Need to Reduce ‘Those People’ Statements
Regarding Joe Wessels’ column “Cutting the Safety Net” (issue of April 8), I’d like to respond to his comment “handing out money over and over again to those who take and never think about changing themselves is flat-out criminal.”
I wonder if this might apply in similar circumstances. For example, is it criminal to pay higher health insurance rates because an obese person requires open heart surgery, insulin or knee replacement? Is it criminal to use public funds at University Hospital to treat COPD and lung cancer for smokers?
Society is at its ugliest when we selectively point the finger of shame and judgment. Certainly we’ve learned from the Nuremburg laws in the 1930s, when people were sent to their deaths for offenses such as mental illness, alcoholism and homosexuality. It’s time to wake up: Most people make lifestyle choices that have negative effects on their health. Perhaps it involves diet, smoking, unsafe sex, alcohol consumption or lack of exercise.
Yes, the world would be better if everyone made health-conscious lifestyle decisions. But that’s never going to happen. People have autonomy, and no one is perfect. It’s hypocritical to hurl venomous invective on selected populations: HIV, chronically homeless, alcohol and drug abusers
I wonder what would happen if we drastically reduced “those people” statements. We could understand that we’re human, fallible, flawed and correctable. We could provide compassionate life-saving care unconditionally.
Who knows? Maybe some of “those people who never think about changing themselves” might make incremental changes if we approach them without the shame and judgment. — Bob Keck, Covington
Marriage and Religion
Recently, I was struck by this line in a piece on the ongoing issue of marriage equality: “It is an easily observable fact that all opposition to and condemnation of homosexuality is based on religious doctrine.” Part of me wanted to just go “Duh!” — truly I had never before seen this core realization stated in such simple clarity.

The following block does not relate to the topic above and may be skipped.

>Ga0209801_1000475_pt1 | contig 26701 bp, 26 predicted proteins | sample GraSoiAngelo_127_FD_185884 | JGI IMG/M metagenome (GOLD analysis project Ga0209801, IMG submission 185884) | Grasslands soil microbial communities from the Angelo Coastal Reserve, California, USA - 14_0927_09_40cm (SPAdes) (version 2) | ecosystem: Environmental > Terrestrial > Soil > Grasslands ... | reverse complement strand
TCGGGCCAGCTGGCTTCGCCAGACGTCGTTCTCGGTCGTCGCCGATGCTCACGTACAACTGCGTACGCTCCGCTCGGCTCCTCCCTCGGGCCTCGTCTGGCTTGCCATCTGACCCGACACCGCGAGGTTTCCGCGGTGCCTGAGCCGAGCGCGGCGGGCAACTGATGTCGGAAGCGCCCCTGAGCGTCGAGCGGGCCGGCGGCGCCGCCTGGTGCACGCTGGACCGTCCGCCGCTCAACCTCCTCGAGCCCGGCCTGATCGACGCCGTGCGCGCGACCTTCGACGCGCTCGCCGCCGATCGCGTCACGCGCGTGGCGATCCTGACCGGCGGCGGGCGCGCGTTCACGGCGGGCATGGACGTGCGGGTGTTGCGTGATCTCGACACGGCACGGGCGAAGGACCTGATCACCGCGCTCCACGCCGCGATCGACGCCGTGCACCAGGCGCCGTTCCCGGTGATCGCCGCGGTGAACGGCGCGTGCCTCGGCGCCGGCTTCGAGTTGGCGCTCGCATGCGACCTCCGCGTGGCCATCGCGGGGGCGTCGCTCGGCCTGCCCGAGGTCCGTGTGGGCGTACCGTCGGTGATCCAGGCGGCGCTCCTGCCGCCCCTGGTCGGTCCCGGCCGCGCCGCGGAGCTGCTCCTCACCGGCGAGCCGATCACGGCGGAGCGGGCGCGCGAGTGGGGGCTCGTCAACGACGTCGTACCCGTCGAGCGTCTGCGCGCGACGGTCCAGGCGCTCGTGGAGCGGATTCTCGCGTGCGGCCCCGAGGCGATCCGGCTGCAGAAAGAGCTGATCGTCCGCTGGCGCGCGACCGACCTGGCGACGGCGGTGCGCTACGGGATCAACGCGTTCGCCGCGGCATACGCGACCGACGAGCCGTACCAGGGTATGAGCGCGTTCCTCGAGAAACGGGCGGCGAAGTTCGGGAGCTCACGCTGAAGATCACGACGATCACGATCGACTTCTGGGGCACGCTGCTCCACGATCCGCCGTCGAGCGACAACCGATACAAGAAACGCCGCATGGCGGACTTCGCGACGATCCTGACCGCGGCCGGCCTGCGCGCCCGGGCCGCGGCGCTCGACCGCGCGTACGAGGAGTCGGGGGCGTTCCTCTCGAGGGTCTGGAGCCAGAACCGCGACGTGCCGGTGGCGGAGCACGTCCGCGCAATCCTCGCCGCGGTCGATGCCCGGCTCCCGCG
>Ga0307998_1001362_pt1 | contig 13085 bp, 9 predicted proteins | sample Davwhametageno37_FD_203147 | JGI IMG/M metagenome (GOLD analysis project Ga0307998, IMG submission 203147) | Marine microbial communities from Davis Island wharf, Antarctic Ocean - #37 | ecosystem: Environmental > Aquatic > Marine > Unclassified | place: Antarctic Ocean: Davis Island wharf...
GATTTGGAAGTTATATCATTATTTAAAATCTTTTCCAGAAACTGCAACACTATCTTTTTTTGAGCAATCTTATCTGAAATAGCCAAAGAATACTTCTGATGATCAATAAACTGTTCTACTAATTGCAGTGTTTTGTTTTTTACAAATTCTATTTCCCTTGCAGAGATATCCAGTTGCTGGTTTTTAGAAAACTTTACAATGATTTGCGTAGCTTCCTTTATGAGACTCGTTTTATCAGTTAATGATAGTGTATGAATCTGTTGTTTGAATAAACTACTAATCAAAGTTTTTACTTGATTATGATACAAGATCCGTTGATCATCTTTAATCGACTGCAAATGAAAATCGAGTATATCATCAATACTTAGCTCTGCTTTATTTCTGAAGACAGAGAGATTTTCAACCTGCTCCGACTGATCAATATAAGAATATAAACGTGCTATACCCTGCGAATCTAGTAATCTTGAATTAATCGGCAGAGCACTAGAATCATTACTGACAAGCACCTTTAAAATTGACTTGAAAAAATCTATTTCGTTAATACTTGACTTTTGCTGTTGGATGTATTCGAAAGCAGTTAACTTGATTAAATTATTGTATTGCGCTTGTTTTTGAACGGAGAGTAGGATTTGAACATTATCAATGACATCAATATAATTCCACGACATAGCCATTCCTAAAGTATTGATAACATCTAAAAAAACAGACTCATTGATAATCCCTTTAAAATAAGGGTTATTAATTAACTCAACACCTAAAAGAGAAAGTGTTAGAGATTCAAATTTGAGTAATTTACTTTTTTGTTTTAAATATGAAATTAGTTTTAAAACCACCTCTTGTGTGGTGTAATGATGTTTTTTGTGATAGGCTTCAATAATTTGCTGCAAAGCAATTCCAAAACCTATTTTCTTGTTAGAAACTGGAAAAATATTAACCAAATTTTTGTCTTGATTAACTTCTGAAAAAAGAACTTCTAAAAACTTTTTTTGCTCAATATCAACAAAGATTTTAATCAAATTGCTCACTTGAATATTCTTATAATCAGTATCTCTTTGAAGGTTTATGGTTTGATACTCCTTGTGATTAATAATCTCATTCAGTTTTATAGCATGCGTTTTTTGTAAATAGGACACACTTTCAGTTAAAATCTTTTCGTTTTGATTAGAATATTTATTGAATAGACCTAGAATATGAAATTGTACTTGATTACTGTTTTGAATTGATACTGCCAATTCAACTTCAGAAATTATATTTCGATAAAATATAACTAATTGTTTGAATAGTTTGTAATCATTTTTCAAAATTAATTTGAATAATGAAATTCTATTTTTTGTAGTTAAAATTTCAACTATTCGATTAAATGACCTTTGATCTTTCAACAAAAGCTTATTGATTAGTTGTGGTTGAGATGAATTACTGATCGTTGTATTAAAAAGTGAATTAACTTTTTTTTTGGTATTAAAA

Indeed, there is a dearth of facts behind “traditional” moral beliefs regarding gays. Mainstream science tilts overwhelmingly to the conclusion that gay relationships and gay parenting are, in comparison with the male-female variety, just about exactly as good and/or bad. Sure, you could still say that in your heart you feel deeply that gay life is wrong. But given the relative lack of evidence, that’s your religion talking. It’s rooted in the varied religious views that hold gay relationships to be sinful. And no one can make you feel otherwise, hard as some of us might try.
But the point is this: Why does the government meddle at all in the religion-based arena of “marriage?” The government should simply deal with all couples as civil unions, which cover all the areas governments need to administrate.
We might all agree that marriage is something more, something sacred. But things sacred can’t be made standard for all people. My sacred belief can be your damnable heresy, and if we differ vehemently, that’s life, I guess. But when your religious views trample my civil rights, that’s wrong. It’s something we certainly are quick to decry in other cultures.
So if you want to add a sacred element to your union — and I’d absolutely recommend it if you’re inclined — get if from your God, not your government.
And let government afford all couples — nonrelated adult ones, that is — the equal civil recognition and respect they deserve as citizens of the state. Nothing less and nothing more. — John C. Brennan, Clifton